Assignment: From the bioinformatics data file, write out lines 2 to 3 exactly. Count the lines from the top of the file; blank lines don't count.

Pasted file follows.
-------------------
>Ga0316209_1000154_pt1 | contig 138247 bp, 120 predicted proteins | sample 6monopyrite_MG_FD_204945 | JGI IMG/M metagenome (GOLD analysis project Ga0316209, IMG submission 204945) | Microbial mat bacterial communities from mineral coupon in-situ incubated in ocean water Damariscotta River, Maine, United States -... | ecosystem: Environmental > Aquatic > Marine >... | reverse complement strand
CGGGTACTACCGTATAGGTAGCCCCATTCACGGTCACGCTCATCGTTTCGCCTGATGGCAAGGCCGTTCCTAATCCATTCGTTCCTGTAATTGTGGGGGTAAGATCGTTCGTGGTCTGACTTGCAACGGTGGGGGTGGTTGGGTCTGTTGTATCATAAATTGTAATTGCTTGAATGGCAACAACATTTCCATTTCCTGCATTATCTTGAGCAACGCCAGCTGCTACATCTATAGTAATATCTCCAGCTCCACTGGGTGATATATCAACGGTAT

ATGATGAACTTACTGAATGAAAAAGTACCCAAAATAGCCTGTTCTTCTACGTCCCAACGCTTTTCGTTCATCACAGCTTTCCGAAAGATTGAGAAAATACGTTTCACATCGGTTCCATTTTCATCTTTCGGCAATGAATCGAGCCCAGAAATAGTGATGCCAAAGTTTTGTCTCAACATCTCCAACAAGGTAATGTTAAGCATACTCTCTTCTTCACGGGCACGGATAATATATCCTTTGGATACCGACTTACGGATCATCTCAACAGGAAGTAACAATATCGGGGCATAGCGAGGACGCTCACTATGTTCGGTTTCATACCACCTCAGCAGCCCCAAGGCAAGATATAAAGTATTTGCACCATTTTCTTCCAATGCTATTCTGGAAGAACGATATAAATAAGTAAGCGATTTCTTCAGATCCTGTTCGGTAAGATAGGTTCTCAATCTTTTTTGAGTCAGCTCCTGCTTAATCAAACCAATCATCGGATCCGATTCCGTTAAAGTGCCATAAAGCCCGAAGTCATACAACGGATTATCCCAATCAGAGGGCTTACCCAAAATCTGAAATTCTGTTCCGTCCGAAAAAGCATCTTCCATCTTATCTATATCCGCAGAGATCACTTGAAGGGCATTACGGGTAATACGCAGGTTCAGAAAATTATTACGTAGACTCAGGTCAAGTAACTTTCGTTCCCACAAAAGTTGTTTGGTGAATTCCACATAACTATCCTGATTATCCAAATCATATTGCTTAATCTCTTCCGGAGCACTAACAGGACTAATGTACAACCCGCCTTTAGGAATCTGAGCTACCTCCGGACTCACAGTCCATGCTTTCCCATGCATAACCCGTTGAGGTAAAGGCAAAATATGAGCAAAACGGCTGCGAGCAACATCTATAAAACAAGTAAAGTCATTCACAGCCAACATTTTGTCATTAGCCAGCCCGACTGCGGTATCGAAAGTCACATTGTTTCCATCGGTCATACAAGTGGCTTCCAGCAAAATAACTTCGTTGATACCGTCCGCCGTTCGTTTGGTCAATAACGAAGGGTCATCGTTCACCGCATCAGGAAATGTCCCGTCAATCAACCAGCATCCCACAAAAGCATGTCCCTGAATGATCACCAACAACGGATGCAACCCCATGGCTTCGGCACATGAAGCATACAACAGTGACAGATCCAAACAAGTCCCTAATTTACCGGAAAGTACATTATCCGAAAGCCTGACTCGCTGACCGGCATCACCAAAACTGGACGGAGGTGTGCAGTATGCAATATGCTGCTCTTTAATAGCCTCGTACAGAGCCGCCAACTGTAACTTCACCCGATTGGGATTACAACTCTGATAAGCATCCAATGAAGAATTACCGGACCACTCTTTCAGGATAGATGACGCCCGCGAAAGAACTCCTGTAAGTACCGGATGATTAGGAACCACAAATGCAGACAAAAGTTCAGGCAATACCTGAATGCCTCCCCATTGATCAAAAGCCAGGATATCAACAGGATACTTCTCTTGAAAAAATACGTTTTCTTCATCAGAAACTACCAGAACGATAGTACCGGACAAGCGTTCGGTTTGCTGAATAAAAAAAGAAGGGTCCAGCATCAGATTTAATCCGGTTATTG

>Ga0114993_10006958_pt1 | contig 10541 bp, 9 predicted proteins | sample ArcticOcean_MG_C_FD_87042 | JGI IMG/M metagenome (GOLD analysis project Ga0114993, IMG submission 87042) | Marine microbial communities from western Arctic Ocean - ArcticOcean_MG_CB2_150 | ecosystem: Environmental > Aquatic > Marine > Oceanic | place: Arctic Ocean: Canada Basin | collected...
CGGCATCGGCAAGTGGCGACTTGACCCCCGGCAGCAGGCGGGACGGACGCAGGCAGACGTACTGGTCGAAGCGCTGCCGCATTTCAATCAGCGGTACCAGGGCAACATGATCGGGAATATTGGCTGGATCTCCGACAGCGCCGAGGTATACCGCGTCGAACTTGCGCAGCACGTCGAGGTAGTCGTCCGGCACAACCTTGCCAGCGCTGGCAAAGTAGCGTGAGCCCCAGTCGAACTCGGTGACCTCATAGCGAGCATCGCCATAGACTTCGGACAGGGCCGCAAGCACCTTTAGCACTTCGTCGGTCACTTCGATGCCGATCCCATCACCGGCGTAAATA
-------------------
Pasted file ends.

CGGGTACTACCGTATAGGTAGCCCCATTCACGGTCACGCTCATCGTTTCGCCTGATGGCAAGGCCGTTCCTAATCCATTCGTTCCTGTAATTGTGGGGGTAAGATCGTTCGTGGTCTGACTTGCAACGGTGGGGGTGGTTGGGTCTGTTGTATCATAAATTGTAATTGCTTGAATGGCAACAACATTTCCATTTCCTGCATTATCTTGAGCAACGCCAGCTGCTACATCTATAGTAATATCTCCAGCTCCACTGGGTGATATATCAACGGTAT

ATGATGAACTTACTGAATGAAAAAGTACCCAAAATAGCCTGTTCTTCTACGTCCCAACGCTTTTCGTTCATCACAGCTTTCCGAAAGATTGAGAAAATACGTTTCACATCGGTTCCATTTTCATCTTTCGGCAATGAATCGAGCCCAGAAATAGTGATGCCAAAGTTTTGTCTCAACATCTCCAACAAGGTAATGTTAAGCATACTCTCTTCTTCACGGGCACGGATAATATATCCTTTGGATACCGACTTACGGATCATCTCAACAGGAAGTAACAATATCGGGGCATAGCGAGGACGCTCACTATGTTCGGTTTCATACCACCTCAGCAGCCCCAAGGCAAGATATAAAGTATTTGCACCATTTTCTTCCAATGCTATTCTGGAAGAACGATATAAATAAGTAAGCGATTTCTTCAGATCCTGTTCGGTAAGATAGGTTCTCAATCTTTTTTGAGTCAGCTCCTGCTTAATCAAACCAATCATCGGATCCGATTCCGTTAAAGTGCCATAAAGCCCGAAGTCATACAACGGATTATCCCAATCAGAGGGCTTACCCAAAATCTGAAATTCTGTTCCGTCCGAAAAAGCATCTTCCATCTTATCTATATCCGCAGAGATCACTTGAAGGGCATTACGGGTAATACGCAGGTTCAGAAAATTATTACGTAGACTCAGGTCAAGTAACTTTCGTTCCCACAAAAGTTGTTTGGTGAATTCCACATAACTATCCTGATTATCCAAATCATATTGCTTAATCTCTTCCGGAGCACTAACAGGACTAATGTACAACCCGCCTTTAGGAATCTGAGCTACCTCCGGACTCACAGTCCATGCTTTCCCATGCATAACCCGTTGAGGTAAAGGCAAAATATGAGCAAAACGGCTGCGAGCAACATCTATAAAACAAGTAAAGTCATTCACAGCCAACATTTTGTCATTAGCCAGCCCGACTGCGGTATCGAAAGTCACATTGTTTCCATCGGTCATACAAGTGGCTTCCAGCAAAATAACTTCGTTGATACCGTCCGCCGTTCGTTTGGTCAATAACGAAGGGTCATCGTTCACCGCATCAGGAAATGTCCCGTCAATCAACCAGCATCCCACAAAAGCATGTCCCTGAATGATCACCAACAACGGATGCAACCCCATGGCTTCGGCACATGAAGCATACAACAGTGACAGATCCAAACAAGTCCCTAATTTACCGGAAAGTACATTATCCGAAAGCCTGACTCGCTGACCGGCATCACCAAAACTGGACGGAGGTGTGCAGTATGCAATATGCTGCTCTTTAATAGCCTCGTACAGAGCCGCCAACTGTAACTTCACCCGATTGGGATTACAACTCTGATAAGCATCCAATGAAGAATTACCGGACCACTCTTTCAGGATAGATGACGCCCGCGAAAGAACTCCTGTAAGTACCGGATGATTAGGAACCACAAATGCAGACAAAAGTTCAGGCAATACCTGAATGCCTCCCCATTGATCAAAAGCCAGGATATCAACAGGATACTTCTCTTGAAAAAATACGTTTTCTTCATCAGAAACTACCAGAACGATAGTACCGGACAAGCGTTCGGTTTGCTGAATAAAAAAAGAAGGGTCCAGCATCAGATTTAATCCGGTTATTG